Wednesday, July 30, 2008

1001 Parathas

Reposted entry for Joelen's Asian Inspired recipes and Srivalli's Roti Mela.

Parathas are non-leavened flatbreads shallow fried in oil. They are usually sinfully rich and very filling. Many different flours can be used to make parathas but wheat flour is the easiest to work with as it is very kneadable. Most other flours cannot be kneaded into a dough (as they are poor in gluten - the glue which binds the dough together). So when using other flours, mixing in wheat flour makes them easier to work with.

Parathas are eaten with butter, yogurt, raitas, pickles, curries or tomato sauce. They can be eaten plain, or dipped in tea. Parathas originated in Punjab and quickly spread to the rest of the world. They travelled with Indian immigrants to Singapore and Malaysia and came to be called Loti prata and Roti canai. They became Farata in Mauritius, Palata in Burma and Bussup shut ( Bust up shirt - what a flaky, crumbly paratha resembles) in Trinidad.

Parathas can be thick or thin, small or large, round, square or triangular, stuffed or plain. Parathas can be cooked on a skillet, baked in an oven or even deep fried in oil / ghee.

Plain parathas :.
North Indian parathas are made from wholewheat flour ( Atta) and the south Indian parotta is made from all purpose flour ( Maida). The traditional style of creating a flaky, layered parathas take quite a bit of skill. It is much easier to use the shortcut given in the one page cookbook.

See Pooja’s garlic paratha, Barbara’s Methi paratha, Lacha paratha, Indosungod’s Pumpkin paratha ( neither a stuffed nor a plain paratha! )

Stuffed parathas :
Anything that can be shaped into a tight ball can be used to stuff a paratha. My Punjabi friend tells me of his grandma's threat - "finish off what's in your plate or you'll have it inside a paratha later today ! "
Anything wet and soggy will not make a good stuffing. This is why paneer/ boiled potato / boiled dal/ boiled green peas make easy stuffings, but grated radish / cauliflower take quite a bit of practice. For many vegetables, water needs to be squeezed out of the grated vegetable completely, before using them as stuffing. See Srivalli’s Mooli Paratha, Grihini’s Papaya Paratha, Anjali’s Carrot paratha, Divya’s Aloo paratha, Sreelu’s Aloo cheese paratha, Sheetal’s Corn paratha, Skrible’s Stuffed Methi paratha.Jugalbandi’s Gobi paratha, Pakistan’s Chole paratha and the innovative Halwa paratha.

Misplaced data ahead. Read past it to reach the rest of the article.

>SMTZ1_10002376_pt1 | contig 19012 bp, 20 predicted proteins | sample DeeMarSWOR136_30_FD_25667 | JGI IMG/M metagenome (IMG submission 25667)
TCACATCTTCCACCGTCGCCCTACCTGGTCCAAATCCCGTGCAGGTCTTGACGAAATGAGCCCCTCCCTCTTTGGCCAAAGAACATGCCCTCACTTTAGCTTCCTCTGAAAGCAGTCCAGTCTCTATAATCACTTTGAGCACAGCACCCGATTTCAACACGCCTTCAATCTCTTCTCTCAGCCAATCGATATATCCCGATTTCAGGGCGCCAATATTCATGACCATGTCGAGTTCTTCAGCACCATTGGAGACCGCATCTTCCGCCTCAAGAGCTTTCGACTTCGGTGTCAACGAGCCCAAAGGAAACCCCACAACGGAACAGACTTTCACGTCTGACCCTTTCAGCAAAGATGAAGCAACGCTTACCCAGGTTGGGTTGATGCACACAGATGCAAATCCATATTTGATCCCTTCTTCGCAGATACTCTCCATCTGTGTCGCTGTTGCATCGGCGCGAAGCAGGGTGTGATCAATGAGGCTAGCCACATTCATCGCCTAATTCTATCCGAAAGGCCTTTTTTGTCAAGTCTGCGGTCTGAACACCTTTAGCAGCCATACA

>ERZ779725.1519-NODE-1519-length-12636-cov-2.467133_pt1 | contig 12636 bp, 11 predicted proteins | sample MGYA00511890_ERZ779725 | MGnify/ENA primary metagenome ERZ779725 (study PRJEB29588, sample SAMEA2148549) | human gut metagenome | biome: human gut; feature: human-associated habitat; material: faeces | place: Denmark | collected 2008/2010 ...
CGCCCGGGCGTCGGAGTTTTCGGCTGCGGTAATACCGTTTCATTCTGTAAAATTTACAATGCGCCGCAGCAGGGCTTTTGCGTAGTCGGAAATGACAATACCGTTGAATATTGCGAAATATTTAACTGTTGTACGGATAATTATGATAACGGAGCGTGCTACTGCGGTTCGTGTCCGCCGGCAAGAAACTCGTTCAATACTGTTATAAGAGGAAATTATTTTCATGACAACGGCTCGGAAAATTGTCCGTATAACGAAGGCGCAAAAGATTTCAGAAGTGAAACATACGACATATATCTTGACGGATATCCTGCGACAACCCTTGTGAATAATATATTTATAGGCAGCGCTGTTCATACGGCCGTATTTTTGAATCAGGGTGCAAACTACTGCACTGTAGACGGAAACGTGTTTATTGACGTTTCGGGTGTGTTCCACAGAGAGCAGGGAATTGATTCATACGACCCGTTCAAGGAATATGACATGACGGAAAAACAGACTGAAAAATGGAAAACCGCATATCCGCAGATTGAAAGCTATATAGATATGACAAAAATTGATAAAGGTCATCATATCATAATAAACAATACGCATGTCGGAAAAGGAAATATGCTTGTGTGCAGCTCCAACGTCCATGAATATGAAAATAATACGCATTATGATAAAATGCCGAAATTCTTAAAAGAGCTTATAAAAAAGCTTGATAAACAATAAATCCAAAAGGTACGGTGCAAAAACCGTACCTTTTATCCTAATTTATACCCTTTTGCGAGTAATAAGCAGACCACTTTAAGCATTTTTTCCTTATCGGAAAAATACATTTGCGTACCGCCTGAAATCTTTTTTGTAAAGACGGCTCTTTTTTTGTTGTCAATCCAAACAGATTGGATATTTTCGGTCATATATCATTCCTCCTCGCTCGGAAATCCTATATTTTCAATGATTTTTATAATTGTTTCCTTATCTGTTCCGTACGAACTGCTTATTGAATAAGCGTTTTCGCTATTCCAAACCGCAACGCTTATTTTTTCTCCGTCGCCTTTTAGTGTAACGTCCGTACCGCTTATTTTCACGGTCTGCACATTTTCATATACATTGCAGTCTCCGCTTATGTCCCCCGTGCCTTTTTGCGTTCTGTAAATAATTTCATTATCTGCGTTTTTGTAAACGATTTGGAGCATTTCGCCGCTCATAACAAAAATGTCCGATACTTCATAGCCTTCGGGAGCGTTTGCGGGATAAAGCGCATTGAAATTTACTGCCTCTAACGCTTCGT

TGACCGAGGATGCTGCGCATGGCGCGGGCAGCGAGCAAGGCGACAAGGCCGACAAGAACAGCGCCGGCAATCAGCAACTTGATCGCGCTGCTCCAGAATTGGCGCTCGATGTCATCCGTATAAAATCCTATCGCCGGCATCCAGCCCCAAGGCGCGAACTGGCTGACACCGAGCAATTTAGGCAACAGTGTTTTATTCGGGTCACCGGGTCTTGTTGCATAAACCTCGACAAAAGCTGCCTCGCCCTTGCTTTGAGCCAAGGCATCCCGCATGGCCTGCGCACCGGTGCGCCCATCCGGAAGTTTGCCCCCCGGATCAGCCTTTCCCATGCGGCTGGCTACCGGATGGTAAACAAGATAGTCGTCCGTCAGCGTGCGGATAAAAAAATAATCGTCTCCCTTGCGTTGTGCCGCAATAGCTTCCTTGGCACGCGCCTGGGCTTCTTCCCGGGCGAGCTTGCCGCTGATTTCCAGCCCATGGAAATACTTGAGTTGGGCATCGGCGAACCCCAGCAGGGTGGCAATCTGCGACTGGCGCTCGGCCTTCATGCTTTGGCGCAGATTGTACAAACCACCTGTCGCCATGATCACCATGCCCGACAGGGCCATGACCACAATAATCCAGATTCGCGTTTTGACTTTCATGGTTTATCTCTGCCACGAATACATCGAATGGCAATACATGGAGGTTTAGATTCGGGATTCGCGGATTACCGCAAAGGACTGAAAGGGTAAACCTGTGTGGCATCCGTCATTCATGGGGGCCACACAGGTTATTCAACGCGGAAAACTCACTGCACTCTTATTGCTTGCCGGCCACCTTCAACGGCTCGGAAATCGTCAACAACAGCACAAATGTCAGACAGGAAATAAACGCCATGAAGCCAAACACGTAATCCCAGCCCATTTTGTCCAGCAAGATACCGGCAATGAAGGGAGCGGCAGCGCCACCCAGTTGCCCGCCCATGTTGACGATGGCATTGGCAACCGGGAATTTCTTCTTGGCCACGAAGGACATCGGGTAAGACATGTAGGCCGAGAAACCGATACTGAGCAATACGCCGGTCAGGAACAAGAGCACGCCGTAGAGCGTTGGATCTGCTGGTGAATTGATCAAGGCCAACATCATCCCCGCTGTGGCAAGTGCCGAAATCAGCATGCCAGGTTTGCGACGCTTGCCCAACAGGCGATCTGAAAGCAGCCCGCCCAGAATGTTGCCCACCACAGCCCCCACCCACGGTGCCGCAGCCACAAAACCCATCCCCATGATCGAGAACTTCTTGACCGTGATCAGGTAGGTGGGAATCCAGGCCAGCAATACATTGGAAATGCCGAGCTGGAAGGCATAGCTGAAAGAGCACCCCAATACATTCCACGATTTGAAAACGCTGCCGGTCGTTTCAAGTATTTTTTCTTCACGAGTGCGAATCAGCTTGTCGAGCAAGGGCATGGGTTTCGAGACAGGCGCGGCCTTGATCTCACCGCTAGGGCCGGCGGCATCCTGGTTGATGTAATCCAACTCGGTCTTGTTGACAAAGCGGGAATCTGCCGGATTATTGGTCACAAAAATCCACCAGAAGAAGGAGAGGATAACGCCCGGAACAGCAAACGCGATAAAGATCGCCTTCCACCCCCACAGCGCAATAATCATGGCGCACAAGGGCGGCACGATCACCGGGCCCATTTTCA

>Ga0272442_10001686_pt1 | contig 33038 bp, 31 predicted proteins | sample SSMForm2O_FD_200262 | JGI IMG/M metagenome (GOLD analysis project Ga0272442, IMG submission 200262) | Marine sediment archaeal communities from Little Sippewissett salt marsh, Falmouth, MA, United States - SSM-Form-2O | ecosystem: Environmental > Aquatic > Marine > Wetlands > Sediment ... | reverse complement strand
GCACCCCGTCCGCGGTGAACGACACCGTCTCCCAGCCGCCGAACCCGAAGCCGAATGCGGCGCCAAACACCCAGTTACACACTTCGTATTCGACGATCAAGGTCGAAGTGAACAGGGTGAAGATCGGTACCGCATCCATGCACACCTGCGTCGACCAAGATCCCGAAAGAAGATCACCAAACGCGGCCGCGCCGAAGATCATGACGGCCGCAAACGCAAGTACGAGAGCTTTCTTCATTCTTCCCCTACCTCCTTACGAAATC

Kittee said...

i found a link to your blog from couchsurfers. i think you might be a genius. i like this one and the podi page the most, though i can't figure out half the ingredients you require for the podis.


Lavanya said...

I found a link to your page from Lakshmi's blog ( What a wonderful idea! I haven't tried any of your recipes yet, but hope to do so soon.


Ramki said...

Kittee : You make me blush :)

Lavanya : Thanks. But none of the recipes are mine. This is just an attempt to present existing in a way that first time cooks can understand easily and experiment with.

Dibs said...

Hi Ramki - Have an 'award' for you at my site. Do drop by and pick it up!

Teresa Cordero Cordell said...

Ramki I really like your view of life. It all boils down to living and loving and doing what makes us happy, like cooking. Congratulations on your award from Dibs.

ML said...

Amazing Ramkee! I didn't know u had this amazing passion for cooking apart from travelling!! It's so handy! I am sure I'm gonna try many of these dishes once the kitchen n cooking comes onto my head! :)

Mital (CS pal)

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